Politically selective application of Act: In spite of the guidelines of the Human Rights Commission, arrests have persisted under the lens of the ICCPR Act’s misapplication. The utilization of the ICCPR Act has displayed a discernible pattern of selectivity, often driven by political, ethnic and religious considerations.
The arrest of parliamentarian and senior politician Tissa Attanayake in 2015 marked the beginning of the Act’s apparent illogical enforcement. Despite alternative legal provisions being available, the authorities invoked provisions of the ICCPR Act with the dubious intent of detaining Attanayake without the option of bail. This kind of practice shows the current tendencies behind the use of ICCPR Act by the authorities: to advance particular political objectives rather than to curtail hate speech.
This selective political application of the Act to press charges against citizens who express their opinions in various forms has become a very frequent practice. If the Act is allowed to be manipulated in this manner, particularly in the misuse of Section 3, there may become entrenched a general encroachment of the right of free expression. Paradoxically, although the Article 20 of the ICCPR is introduced to safeguard rights of disempowered groups in society, in Sri Lanka, there is the probability of transforming that same legal provision into a suppressive instrument against citizens.

Act as instrument of social dominance: This diverse use of the Act indicates an undesirable reality: it is harnessed to uphold the status quo and consolidate the dominance of the powerful. Rather than serving as a mechanism to protect individual rights and promote inclusivity, the Act veers towards advancing specific partisan agendas.

Recent positive application of Act: However, a recent judgment by Judge Aditya Patabendi in the Colombo High Court in relation to the bail application sought by stand-up comedian Natasha Edirisooriya has reverted the application of the domestic ICCPR law to a more appropriate direction. This judgement balances the whole complex of international and domestic legal frameworks, including the Act’s original purpose, its alignment with the right to freedom of speech, international guidelines like the 2020 UN General Assembly action plan on hate speech and the Rabat Action Plan, as well as provisions in the Penal Code and law enforcement powers. This landmark judgment not only brings the ICCPR Act in line with the right to freedom of speech but also emphasizes the convergence of domestic and international norms in addressing hate speech issues.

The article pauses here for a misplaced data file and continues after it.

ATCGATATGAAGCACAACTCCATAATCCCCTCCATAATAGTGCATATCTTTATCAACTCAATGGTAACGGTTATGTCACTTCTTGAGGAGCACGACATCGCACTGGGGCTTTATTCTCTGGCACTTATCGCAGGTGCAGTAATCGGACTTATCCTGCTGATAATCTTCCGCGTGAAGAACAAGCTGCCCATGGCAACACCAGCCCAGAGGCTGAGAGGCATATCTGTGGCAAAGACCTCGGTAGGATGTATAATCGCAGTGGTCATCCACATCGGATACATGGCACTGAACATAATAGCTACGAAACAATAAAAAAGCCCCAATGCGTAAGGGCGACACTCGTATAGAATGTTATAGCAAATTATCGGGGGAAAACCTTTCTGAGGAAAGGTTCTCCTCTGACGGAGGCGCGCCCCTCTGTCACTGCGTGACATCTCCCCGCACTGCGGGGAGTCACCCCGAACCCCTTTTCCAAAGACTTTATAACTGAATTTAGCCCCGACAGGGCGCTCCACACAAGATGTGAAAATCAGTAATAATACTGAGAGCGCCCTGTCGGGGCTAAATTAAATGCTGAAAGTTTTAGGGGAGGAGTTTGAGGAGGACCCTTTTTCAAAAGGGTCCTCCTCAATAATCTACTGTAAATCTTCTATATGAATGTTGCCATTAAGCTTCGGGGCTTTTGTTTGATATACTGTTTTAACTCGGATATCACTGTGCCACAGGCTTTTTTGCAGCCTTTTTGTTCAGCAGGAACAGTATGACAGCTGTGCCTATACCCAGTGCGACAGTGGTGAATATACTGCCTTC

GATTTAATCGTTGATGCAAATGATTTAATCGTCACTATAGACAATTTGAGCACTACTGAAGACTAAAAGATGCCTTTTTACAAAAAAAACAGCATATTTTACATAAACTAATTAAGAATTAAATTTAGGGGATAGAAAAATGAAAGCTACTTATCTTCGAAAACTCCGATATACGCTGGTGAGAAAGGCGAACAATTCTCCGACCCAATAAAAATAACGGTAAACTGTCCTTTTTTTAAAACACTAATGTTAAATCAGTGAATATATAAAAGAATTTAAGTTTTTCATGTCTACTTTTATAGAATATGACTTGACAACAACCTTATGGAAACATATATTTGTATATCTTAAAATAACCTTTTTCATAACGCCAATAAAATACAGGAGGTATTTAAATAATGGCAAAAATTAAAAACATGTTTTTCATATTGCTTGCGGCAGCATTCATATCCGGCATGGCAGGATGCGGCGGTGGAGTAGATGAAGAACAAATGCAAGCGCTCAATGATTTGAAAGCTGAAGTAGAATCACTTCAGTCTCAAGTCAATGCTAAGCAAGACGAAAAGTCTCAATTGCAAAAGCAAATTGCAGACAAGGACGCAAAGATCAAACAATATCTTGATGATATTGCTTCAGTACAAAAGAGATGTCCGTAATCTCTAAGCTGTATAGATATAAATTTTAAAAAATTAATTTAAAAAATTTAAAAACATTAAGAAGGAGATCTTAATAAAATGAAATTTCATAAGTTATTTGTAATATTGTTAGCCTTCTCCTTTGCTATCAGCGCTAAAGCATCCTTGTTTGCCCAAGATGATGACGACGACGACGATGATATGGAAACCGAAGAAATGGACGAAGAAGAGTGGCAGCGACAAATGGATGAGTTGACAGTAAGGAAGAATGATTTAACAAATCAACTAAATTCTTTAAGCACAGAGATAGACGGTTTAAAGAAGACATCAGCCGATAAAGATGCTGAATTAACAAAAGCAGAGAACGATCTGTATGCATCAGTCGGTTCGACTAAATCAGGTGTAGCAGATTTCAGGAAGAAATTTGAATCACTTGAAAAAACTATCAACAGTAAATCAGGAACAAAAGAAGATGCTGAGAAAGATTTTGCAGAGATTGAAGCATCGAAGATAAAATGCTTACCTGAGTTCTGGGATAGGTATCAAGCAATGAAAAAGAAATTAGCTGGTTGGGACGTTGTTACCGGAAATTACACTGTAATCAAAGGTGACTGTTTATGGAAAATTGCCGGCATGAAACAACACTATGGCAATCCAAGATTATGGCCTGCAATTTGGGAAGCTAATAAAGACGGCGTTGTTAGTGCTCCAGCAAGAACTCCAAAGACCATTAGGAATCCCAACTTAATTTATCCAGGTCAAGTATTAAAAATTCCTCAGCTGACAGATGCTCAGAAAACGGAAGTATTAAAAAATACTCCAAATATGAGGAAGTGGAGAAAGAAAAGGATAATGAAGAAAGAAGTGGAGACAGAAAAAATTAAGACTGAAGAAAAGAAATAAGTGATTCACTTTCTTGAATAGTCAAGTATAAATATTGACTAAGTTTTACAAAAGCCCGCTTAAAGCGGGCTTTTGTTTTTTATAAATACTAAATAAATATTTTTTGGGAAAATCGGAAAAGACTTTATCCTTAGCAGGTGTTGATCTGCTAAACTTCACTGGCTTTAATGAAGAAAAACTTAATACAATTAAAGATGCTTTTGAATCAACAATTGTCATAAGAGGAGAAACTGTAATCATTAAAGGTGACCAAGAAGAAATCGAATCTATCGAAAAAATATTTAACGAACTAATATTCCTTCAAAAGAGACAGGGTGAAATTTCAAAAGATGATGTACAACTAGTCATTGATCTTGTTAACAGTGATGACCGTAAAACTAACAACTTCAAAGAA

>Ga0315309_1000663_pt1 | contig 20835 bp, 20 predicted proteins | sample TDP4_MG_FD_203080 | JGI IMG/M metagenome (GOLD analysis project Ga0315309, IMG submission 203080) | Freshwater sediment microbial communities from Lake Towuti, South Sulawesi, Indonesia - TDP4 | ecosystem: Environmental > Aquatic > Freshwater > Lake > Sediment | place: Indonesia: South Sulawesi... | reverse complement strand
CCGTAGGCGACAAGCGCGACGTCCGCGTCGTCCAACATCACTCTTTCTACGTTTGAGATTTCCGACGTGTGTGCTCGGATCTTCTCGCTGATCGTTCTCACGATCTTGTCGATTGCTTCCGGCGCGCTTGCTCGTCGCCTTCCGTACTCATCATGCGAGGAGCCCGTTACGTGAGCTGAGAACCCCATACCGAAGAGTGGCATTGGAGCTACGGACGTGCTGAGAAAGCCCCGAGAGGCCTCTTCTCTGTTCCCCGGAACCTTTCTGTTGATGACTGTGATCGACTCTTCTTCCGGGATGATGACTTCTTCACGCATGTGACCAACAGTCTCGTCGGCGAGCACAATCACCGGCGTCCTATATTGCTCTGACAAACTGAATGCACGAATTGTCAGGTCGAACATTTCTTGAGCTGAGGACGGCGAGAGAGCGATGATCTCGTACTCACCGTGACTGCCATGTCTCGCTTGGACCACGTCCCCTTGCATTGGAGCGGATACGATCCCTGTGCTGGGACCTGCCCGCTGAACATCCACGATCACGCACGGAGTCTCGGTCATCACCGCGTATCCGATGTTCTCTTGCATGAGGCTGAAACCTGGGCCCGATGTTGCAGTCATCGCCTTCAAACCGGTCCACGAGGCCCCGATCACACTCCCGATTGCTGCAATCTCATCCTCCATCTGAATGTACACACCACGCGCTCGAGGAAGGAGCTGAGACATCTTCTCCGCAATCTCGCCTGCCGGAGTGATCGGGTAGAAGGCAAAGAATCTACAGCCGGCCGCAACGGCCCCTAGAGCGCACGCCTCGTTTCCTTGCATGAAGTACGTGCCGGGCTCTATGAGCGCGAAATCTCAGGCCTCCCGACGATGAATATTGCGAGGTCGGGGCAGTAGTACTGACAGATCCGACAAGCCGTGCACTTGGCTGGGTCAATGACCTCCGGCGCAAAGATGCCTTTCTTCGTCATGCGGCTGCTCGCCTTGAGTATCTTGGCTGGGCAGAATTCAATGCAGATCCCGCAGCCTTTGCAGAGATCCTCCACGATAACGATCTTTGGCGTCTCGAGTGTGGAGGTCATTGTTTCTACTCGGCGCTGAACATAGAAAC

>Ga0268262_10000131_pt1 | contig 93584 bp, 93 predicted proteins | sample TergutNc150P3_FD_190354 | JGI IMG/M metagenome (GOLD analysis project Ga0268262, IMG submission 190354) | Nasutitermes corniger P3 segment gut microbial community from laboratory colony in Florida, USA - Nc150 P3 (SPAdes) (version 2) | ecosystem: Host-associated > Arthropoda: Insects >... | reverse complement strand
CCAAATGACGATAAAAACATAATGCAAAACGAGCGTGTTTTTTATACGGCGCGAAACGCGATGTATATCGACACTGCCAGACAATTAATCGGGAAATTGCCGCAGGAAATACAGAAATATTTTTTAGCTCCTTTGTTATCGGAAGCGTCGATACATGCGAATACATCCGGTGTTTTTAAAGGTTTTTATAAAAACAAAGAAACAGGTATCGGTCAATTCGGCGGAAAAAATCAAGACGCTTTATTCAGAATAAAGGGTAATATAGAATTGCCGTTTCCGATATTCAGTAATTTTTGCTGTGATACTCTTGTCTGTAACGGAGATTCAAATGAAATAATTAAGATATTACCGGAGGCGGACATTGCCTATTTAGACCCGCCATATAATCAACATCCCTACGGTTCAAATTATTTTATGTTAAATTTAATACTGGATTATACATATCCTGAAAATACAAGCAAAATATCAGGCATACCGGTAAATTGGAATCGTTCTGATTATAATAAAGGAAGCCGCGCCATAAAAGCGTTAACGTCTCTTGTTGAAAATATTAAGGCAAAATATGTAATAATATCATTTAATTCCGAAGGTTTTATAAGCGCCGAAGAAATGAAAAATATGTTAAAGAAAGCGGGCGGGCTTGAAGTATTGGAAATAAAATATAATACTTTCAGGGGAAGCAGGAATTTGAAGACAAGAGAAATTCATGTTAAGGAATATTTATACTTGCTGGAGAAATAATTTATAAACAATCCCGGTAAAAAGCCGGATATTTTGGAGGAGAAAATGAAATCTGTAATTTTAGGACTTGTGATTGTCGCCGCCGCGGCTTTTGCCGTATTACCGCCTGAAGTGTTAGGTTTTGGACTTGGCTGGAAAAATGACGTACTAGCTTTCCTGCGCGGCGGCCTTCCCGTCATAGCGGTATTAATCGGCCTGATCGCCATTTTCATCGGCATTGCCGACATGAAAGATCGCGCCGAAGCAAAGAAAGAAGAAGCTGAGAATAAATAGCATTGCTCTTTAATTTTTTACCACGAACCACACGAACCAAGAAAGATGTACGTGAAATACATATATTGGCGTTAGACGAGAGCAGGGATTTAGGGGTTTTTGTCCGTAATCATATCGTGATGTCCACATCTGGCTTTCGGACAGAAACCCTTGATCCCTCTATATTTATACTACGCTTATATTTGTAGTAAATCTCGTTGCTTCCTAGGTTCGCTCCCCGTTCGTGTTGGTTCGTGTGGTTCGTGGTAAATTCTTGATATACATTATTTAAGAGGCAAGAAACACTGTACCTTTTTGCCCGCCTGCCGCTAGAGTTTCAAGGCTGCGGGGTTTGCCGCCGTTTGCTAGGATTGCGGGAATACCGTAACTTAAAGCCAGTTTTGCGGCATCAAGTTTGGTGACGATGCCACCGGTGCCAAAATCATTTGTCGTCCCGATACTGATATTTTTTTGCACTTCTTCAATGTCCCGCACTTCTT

Lack of binding precedence by judiciary: It is crucial to emphasize that this High Court bail order solely carries the weight of a singular decision rather than establishing a binding precedent (stare decisis). It is essential to underscore that this High Court ruling, though instructive, may not necessarily chart a judicially positive course for forthcoming legal proceedings.

Recommendations: In conclusion, there are both short term and long term approaches to establish a stable mechanism for safeguarding civil and political rights in Sri Lanka and preventing the future misuse of the ICCPR Act.

In the short term, fostering awareness among law enforcement personnel and, exploring alternative legal avenues are vital steps toward rectifying the current situation. The utilization of the Natasha Edirisooriya case as a legal precedent is a valuable resource.
In the long term, a comprehensive amendment process for the ICCPR Act of 2007 is imperative to bridge its existing gaps and enhance its effectiveness. The incorporation of specific provisions, inspired by international guidelines, will highlight the State’s commitment to proportionate responses to hate speech while fostering a progressive and equitable legal framework.

Additionally, the inclusion of fundamental rights within Sri Lanka’s Constitution reaffirms the nation’s dedication to safeguarding human rights without succumbing to hierarchical classifications. The holistic approach followed in this study aims to establish a balanced and enduring solution while ensuring that civil and political rights in Sri Lanka are not only protected but also promoted in accordance with international standards and principles.

(This research embodies a collaborative effort among the One-Text Initiative, Capital Law Chamber, and the South-South Research Initiative.)

Read the complete research article here –